Capitol Property Management v. Nationwide Property, No. 17-1789 (4th Cir. 2018)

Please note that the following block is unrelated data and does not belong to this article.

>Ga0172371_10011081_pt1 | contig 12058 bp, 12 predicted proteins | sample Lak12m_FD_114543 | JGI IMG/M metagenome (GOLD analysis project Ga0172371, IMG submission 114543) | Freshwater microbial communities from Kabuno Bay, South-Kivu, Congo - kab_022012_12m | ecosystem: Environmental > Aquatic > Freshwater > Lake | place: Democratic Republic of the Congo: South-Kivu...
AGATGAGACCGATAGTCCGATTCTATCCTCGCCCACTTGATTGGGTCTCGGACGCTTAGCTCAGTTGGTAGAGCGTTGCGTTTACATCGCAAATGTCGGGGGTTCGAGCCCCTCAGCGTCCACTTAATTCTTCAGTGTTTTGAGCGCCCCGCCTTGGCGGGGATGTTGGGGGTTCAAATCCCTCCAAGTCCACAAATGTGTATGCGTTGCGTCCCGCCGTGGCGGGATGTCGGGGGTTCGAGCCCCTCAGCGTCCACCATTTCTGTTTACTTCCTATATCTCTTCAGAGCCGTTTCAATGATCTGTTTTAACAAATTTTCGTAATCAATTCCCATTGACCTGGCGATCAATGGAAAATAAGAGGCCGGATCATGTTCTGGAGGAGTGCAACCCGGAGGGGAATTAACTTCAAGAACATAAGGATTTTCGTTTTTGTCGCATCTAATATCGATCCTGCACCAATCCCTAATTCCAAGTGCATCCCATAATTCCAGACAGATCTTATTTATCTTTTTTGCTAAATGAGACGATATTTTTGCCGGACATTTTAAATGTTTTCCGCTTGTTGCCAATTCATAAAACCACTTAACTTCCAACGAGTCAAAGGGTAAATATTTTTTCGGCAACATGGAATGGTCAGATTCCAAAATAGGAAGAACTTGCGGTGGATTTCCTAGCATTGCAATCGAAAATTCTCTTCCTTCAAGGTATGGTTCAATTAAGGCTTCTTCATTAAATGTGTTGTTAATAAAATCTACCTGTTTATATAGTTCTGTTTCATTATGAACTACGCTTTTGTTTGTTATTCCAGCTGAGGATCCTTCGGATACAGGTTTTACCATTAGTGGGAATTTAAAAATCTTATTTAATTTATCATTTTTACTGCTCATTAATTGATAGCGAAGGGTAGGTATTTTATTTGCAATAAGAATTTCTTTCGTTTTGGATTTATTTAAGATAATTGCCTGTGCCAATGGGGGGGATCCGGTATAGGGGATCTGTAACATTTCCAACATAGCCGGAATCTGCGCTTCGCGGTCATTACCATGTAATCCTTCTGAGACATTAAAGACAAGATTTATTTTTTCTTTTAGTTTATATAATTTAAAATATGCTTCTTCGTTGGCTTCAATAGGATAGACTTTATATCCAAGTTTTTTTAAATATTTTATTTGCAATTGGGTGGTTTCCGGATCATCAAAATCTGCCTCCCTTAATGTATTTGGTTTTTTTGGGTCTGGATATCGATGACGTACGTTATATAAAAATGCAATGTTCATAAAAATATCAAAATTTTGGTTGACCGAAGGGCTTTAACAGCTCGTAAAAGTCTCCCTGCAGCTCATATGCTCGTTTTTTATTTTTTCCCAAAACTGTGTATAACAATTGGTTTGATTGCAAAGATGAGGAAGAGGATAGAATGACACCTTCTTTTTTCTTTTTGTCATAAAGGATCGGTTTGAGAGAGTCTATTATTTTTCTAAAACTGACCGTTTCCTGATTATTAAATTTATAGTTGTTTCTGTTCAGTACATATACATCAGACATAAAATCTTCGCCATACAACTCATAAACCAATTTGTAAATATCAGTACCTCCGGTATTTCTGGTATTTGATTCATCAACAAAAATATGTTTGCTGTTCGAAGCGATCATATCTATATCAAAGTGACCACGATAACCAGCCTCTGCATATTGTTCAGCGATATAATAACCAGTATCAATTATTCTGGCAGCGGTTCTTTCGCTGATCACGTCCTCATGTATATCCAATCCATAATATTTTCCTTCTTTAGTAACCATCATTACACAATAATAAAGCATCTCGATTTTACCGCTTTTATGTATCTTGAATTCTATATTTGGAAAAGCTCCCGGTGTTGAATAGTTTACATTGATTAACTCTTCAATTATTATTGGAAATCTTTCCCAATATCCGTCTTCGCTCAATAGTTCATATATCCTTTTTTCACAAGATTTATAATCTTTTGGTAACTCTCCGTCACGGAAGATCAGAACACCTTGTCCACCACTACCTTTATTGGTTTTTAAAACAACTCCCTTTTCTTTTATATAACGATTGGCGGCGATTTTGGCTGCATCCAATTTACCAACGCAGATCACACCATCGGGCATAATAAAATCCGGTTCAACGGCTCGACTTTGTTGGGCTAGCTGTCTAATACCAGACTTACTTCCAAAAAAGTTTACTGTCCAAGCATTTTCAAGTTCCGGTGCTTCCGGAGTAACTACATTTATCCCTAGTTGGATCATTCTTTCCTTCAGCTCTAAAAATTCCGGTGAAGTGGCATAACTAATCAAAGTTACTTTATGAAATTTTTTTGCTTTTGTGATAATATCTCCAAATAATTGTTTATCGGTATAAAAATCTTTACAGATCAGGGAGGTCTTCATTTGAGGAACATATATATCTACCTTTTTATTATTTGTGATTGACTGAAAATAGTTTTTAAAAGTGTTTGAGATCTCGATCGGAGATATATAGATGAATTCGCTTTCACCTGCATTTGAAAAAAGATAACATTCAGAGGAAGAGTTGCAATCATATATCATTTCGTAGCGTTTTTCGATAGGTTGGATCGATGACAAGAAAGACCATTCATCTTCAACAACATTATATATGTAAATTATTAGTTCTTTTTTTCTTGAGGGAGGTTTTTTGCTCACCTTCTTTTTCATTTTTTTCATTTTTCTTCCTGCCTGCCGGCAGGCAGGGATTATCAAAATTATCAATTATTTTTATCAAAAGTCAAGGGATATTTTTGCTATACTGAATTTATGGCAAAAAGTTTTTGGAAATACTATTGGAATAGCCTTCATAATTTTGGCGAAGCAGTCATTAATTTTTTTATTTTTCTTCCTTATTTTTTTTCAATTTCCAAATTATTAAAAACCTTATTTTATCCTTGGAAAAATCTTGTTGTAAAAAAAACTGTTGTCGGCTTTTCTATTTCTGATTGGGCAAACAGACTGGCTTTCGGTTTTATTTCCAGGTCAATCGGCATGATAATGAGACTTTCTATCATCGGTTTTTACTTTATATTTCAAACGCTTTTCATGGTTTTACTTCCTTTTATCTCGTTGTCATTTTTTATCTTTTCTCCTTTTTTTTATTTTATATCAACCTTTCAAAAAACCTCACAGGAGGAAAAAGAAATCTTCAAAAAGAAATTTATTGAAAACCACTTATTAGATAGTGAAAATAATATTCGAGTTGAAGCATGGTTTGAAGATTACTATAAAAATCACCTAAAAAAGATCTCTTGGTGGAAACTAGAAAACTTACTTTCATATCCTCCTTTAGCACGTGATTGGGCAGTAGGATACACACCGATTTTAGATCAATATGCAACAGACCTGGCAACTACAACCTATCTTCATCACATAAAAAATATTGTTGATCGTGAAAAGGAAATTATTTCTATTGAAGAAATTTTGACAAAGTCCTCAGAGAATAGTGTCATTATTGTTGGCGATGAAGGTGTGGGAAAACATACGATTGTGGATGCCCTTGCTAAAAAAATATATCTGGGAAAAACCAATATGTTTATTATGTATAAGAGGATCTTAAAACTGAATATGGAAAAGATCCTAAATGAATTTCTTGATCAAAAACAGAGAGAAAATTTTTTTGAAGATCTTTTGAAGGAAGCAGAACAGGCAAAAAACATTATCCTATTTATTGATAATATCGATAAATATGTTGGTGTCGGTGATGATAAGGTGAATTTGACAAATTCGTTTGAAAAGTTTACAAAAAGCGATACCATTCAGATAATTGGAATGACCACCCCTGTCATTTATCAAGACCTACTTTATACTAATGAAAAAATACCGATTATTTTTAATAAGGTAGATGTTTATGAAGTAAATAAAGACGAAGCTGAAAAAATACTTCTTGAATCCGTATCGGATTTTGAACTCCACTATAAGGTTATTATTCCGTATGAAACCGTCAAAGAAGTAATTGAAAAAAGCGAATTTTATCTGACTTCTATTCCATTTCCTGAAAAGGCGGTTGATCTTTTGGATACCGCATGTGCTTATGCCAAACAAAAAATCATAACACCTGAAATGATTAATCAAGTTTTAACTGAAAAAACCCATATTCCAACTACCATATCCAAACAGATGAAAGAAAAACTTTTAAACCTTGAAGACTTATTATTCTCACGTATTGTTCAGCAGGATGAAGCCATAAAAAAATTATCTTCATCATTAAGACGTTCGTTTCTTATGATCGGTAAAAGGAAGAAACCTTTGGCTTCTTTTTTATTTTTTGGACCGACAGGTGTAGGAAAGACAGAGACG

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UNPUBLISHED UNITED STATES COURT OF APPEALS FOR THE FOURTH CIRCUIT No. 17-1789 CAPITOL PROPERTY MANAGEMENT CORPORATION, Plaintiff - Appellant, v. NATIONWIDE PROPERTY AND CASUALTY INSURANCE COMPANY; NATIONWIDE MUTUAL INSURANCE COMPANY; NATIONWIDE MUTUAL FIRE INSURANCE COMPANY, Defendants - Appellees. Appeal from the United States District Court for the Eastern District of Virginia, at Alexandria. Gerald Bruce Lee, District Judge. (1:16-cv-00664-GBL-MSN) Argued: September 27, 2018 Decided: December 14, 2018 Before WILKINSON, DUNCAN, KEENAN, Circuit Judges. Affirmed by unpublished opinion. Judge Keenan wrote the opinion, in which Judge Wilkinson and Judge Duncan joined. ARGUED: Erik Broch Lawson, SILVER & BROWN, Fairfax, Virginia, for Appellant. Elizabeth S. Skilling, HARMAN CLAYTOR CORRIGAN & WELLMAN, P.C., Glen Allen, Virginia, for Appellees. ON BRIEF: C. Thomas Brown, SILVER & BROWN, Fairfax, Virginia, for Appellant. Robert F. Friedman, HARMAN CLAYTOR CORRIGAN & WELLMAN, P.C., Glen Allen, Virginia, for Appellees. Unpublished opinions are not binding precedent in this circuit. 2 BARBARA MILANO KEENAN, Circuit Judge: In this insurance coverage dispute, we consider whether a policy covering fire damage to a condominium building also provided coverage for two fees owed by the insured, a condominium association, to its management company. The district court awarded summary judgment to the insurance company. Upon our review, we conclude that: (1) the insured did not assign to the management company any rights with respect to one fee; and (2) the policy did not provide coverage for the other fee, which arose from the association’s decision to outsource performance of its duties under the policy to the management company. We therefore affirm the district court’s judgment. I. Gunston Corner Condominium Association (the Association) has property interests in several condominium buildings in Lorton, Virginia. The Association entered into an agreement with Capitol Property Management (Capitol) to handle a variety of property management duties for these buildings in exchange for a monthly fee paid by the Association (the management agreement, or the agreement). The management agreement stated that the Association’s purpose is to perform “various functions pertaining to the maintenance and administration of” the condominium buildings, and that the Association delegated its duties to Capitol as “exclusive managing agent.” Capitol’s duties under the agreement included a section of responsibilities listed under the heading, “Insurance.” Those duties included procuring property insurance coverage for the Association, filing claims with the insurer in the event of loss, obtaining 3 cost estimates for the repair or replacement of damaged property, and coordinating with the insurer regarding the proper processing of claims. In addition to the monthly fee paid to Capitol by the Association, the management agreement required that the Association reimburse Capitol for certain additional costs, two of which are relevant to this appeal. First, the Association agreed to pay Capitol a fee for “insurance claim processing” (the claim processing fee) of 10% of any amount recovered by the Association under its policy issued by Nationwide Property and Casualty Insurance Company, Nationwide Mutual Insurance Company, and Nationwide Mutual Fire Insurance Company (collectively, Nationwide). Second, the Association agreed to pay Capitol a “construction management fee” of 5% of any renovation project exceeding $20,000 (the construction management fee). The Association had obtained from Nationwide an insurance policy covering certain property, including several condominium buildings and “business personal property” (the Policy). Under the Policy’s primary coverage provision, Nationwide agreed to “pay for direct physical loss of or damage to Covered Property . . . caused by or resulting from any Covered Cause of Loss.” The Policy described “Covered Causes of Loss” as insuring against all “[r]isks of [d]irect [p]hysical [l]oss unless the loss is” excluded or limited. The Policy also provided “additional coverage” for numerous categories of loss. One category of additional coverage included “extra expense” resulting from damage to the buildings. The “extra expense” coverage provision stated: 4 We will pay necessary “extra expense” you incur during the “period of restoration” that you would not have incurred if there had been no direct physical loss of or damage to property at the described premises. (Emphasis added.) As relevant here, the Policy defined the term “extra expense” as an expense incurred to “avoid or minimize the suspension of business and to continue ‘operations.’” “Operations” was defined as the Association’s “business activities occurring at” the covered property. In the event of loss or damage to the covered buildings or business personal property, the Policy imposed several duties on the Association. Those duties included providing Nationwide with complete and detailed inventories of all damaged and undamaged property, allowing Nationwide to inspect the premises as necessary, and coordinating with Nationwide’s efforts to investigate and settle any claims arising under the Policy. During the period of coverage under the Policy, a fire damaged one of the Association’s condominium buildings. The parties do not dispute that the fire qualified as a “covered cause of loss” under the Policy’s primary coverage provision. After the Association filed a claim with Nationwide, Nationwide accepted the claim and paid the Association more than $2 million. That payment included coverage for direct damage to the building, as well as coverage for emergency repairs, demolition and debris removal, and recoverable depreciation. 5 Capitol filed a separate claim with Nationwide seeking payment for the claim processing fee detailed in Capitol’s management agreement with the Association. Nationwide denied Capitol’s claim, explaining that the fee is not a part of the insurance contract. It is a separate contract between [Capitol] and [the Association.] The management contract cannot create coverage under the [Policy]. After Nationwide denied Capitol’s claim, Capitol sought payment from the Association for the claim processing fee. In a sealed settlement agreement, the Association agreed to pay Capitol part of the fee. The Association also assigned to Capitol “any right” the Association had to obtain from Nationwide the claim processing fee (the assignment). Capitol filed a second claim with Nationwide for the claim processing fee, which Nationwide again denied. Nationwide explained that the fee did not qualify as an “extra expense” under the Policy, because the fee was “not a necessary expense incurred to avoid or minimize the suspension of business” under the plain terms of the Policy. The record does not contain any evidence that Capitol sought coverage for the construction management fee. Capitol filed suit against Nationwide in Virginia state court alleging that Nationwide breached its insurance contract by denying coverage for both the claim processing fee and the construction management fee. Capitol sought $400,000 in damages. Nationwide removed the case to federal district court. After reviewing the parties’ cross-motions for summary judgment, the district court entered judgment in favor of Nationwide. Capitol now appeals. 6 II. Our review presents questions of law concerning the interpretation of an insurance policy and other contractual language, questions that we consider de novo. Francis v. Allstate Ins. Co., 709 F.3d 362, 366 (4th Cir. 2013). We apply Virginia law, because this case arose under the district court’s diversity jurisdiction, Klaxon Co. v. Stentor Elec. Mfg. Co., 313 U.S. 487, 494 (1941), and the Policy and the management agreement were delivered in Virginia, Buchanan v. Doe, 431 S.E.2d 289, 291 (Va. 1993). Before addressing Capitol’s arguments, we set forth generally applicable principles of contract interpretation. Courts interpret contracts, including contracts of insurance, by determining the parties’ intent from the words that they have used in the agreement. Va. Farm Bureau Mut. Ins. Co. v. Williams, 677 S.E.2d 299, 302 (Va. 2009). “Provisions of an insurance policy must be considered and construed together, and any internal conflicts between provisions must be harmonized, if reasonably possible, to effectuate the parties’ intent.” Id. (citation omitted). In interpreting contractual language, “[n]o words or clause in the contract will be treated as meaningless if a reasonable meaning can be given to it.” PMA Capital Ins. Co. v. U.S. Airways, Inc., 626 S.E.2d 369, 372-73 (Va. 2006) (citation omitted). “A specific provision of a contract governs over one that is more general in nature.” Condo. Servs., Inc. v. First Owners’ Ass’n of Forty Six Hundred Condo., Inc., 709 S.E.2d 163, 170 (Va. 2011). 7 Capitol argues that the district court erred in holding that Nationwide was not liable under the Policy language for either the construction management fee or the claim processing fee. We address these arguments in turn. A. With respect to the construction management fee, the district court explained that the language in the assignment was limited to transferring the Association’s right to seek coverage from Nationwide for the claim processing fee. Therefore, the court held that Capitol, which was not an insured under the Policy, could not assert a breach of contract claim against Nationwide for the construction management fee. 1 We agree. “The elements of a breach of contract action are: (1) a legally enforceable obligation of a defendant to a plaintiff; (2) the defendant’s violation or breach of that obligation; and (3) injury or damage to the plaintiff caused by the breach of obligation.” Filak v. George, 594 S.E.2d 610, 619 (Va. 2004). With respect to the first element, we observe that because Capitol was not an insured under the Policy, we must review the language of the assignment to determine the scope of Capitol’s right to assert a claim under the Policy. 1 The district court framed its analysis as Capitol’s failure to establish standing. In our view, the proper inquiry is whether Capitol failed to state a claim for breach of contract. See Quesenberry v. Volvo Trucks N. Am. Retiree Healthcare Benefit Plan, 651 F.3d 437, 442 n.* (4th Cir. 2011) (“[W]e can affirm on any basis fairly supported by the record.” (internal quotation marks and citation omitted)). Thus, we need not address Capitol’s arguments relating to standing. We also do not consider Capitol’s arguments regarding claim-splitting, because they were raised for the first time on appeal. See In re Under Seal, 749 F.3d 276, 285-87 (4th Cir. 2014). 8 The assignment of rights by the Association set forth the parties’ understanding that Capitol was seeking to recover under the Policy the claim processing fee. The assignment referred to this specific fee four separate times, and did not mention the construction management fee or any other fee referenced in the management agreement. Although the assignment also included broad language assigning to Capitol “any right [of the Association] to damages for breach” of the Policy, under a plain reading of the assignment as a whole it is clear that the Association intended to assign to Capitol only the right to seek payment of the claim processing fee. A contrary reading would render meaningless the agreement’s many references to the claim processing fee and would favor one broad phrase over the numerous specific references to that one particular fee. 2 See Condo. Servs., Inc., 709 S.E.2d at 170; PMA Capital Ins., 626 S.E.2d at 372-73. Accordingly, we conclude that Capitol failed to state a claim for breach of contract for the construction management fee because Capitol could not demonstrate that Nationwide had a legally enforceable obligation to Capitol with respect to coverage for that fee. Thus, the district court did not err in awarding summary judgment to Nationwide on this issue. B. 2 Moreover, the record does not show that Nationwide had denied any claim for the construction management fee. The claims filed by Capitol and rejected by Nationwide related only to the claim processing fee. Thus, the record does not support Capitol’s position that the Association intended to assign to Capitol the right to seek payment for the construction management fee. 9 We turn to consider Capitol’s arguments regarding the claim processing fee, which Capitol seeks to recover under its rights assigned by the Association. Capitol contends that the Policy is an “all risk policy,” meaning that the Policy provides coverage for any loss “incurred as a result of the fire” unless Nationwide can show that the loss is excluded. According to Capitol, Nationwide has failed to show that the fee is an excluded loss under the Policy. Capitol alternatively argues that the claim processing fee qualifies for coverage under the “extra expense” provision of the Policy, because the fee was incurred to “minimize the suspension of business.” 3 We disagree with Capitol’s arguments. First, a plain reading of the Policy demonstrates that the “all risk,” universal coverage provision appears only in the primary coverage for “direct physical loss” to the covered buildings and business personal property in the event of a covered loss. See Black’s Law Dictionary (10th ed. 2014) (defining “all risk insurance” as “insurance that covers every kind of insurable loss except what is specifically excluded”). Because the claim processing fee is a non-physical loss, the fee does not fall within that primary coverage provision. Rather, any potential coverage would have to qualify under the “additional coverage” provisions of the Policy. 3 Capitol also argues, for the first time on appeal, that the fee was covered as a loss of “business income,” under a separate provision of the Policy. We decline to consider this argument because it was not raised in the district court. See In re Under Seal, 749 F.3d at 285-87. Also, to the extent Capitol relies separately on the provision in the Policy describing the method of calculating “extra expense,” we conclude that this provision does not provide an independent source of coverage under the Policy. Instead, the provision merely explains how Nationwide would calculate its payment for an extra expense “in the event of loss or damage covered” by the Policy. 10 These “additional coverage” provisions afford discrete coverage for various types of losses, subject to designated exclusions. Thus, the “additional coverage” provisions do not include “any” loss “incurred as a result of the fire,” and Capitol bore the initial burden to show that the claim fell within the scope of coverage provided by the Policy. Furrow v. State Farm Mut. Auto. Ins. Co., 375 S.E.2d 738, 740 (Va. 1989) (citing Md. Cas. Co. v. Cole, 158 S.E. 873, 876 (Va. 1931) (“The burden is upon the policyholder to bring himself within the terms of the policy.”)). Contrary to Capitol’s contention, the claim processing fee did not qualify as an “extra expense” under the “additional coverage” provisions. To qualify as an “extra expense” under the Policy, the claim processing fee would have to fall within the definition of that term, namely, that the fee (1) was incurred because of the physical loss, and (2) was a “necessary” expense in maintaining the Association’s “operations” or “business activities occurring on the property.” Although the Association would not have owed Capitol the claim processing fee absent the fire damage, that fee did not satisfy the second prong of the above definition as a “necessary” expense incurred in the Association’s business of maintaining the condominium buildings. Instead, the duties relating to the claim processing fee correspond with the Association’s responsibilities listed under the Policy language of “duties in the event of loss or damage.” This provision describes the Association’s duty under the Policy to investigate and make reports on claims, and to cooperate with the insurer in processing any claims. And the Policy does not contain any language providing for payment by the insurer for the insured’s completion of those agreed upon duties. Thus, the Association’s 11 decision to outsource its responsibilities relating to the filing of its claim with Nationwide did not transform the claim processing fee into an “extra expense” covered by the Policy. 4 Accordingly, we hold that the district court correctly concluded that the Policy did not provide coverage for the claim processing fee. III. For these reasons, we affirm the district court’s award of summary judgment in favor of Nationwide. AFFIRMED 4 Our conclusion is not altered by Capitol’s assertion that one of its employees, Stacy Panuzio, performed specific tasks relating to the insurance claim that were not outlined in the Policy. The Association’s decision to outsource any such tasks does not transform the expenses incurred by Capitol into “necessary” expenses under the Policy. Further, as explained above, the only potential legally enforceable obligation between Nationwide and Capitol was limited to the assigned right to recover the claim processing fee. Thus, any task performed by Panuzio beyond those tasks identified in the management agreement relating to the insurance claim cannot form the basis of a breach of contract claim against Nationwide. 12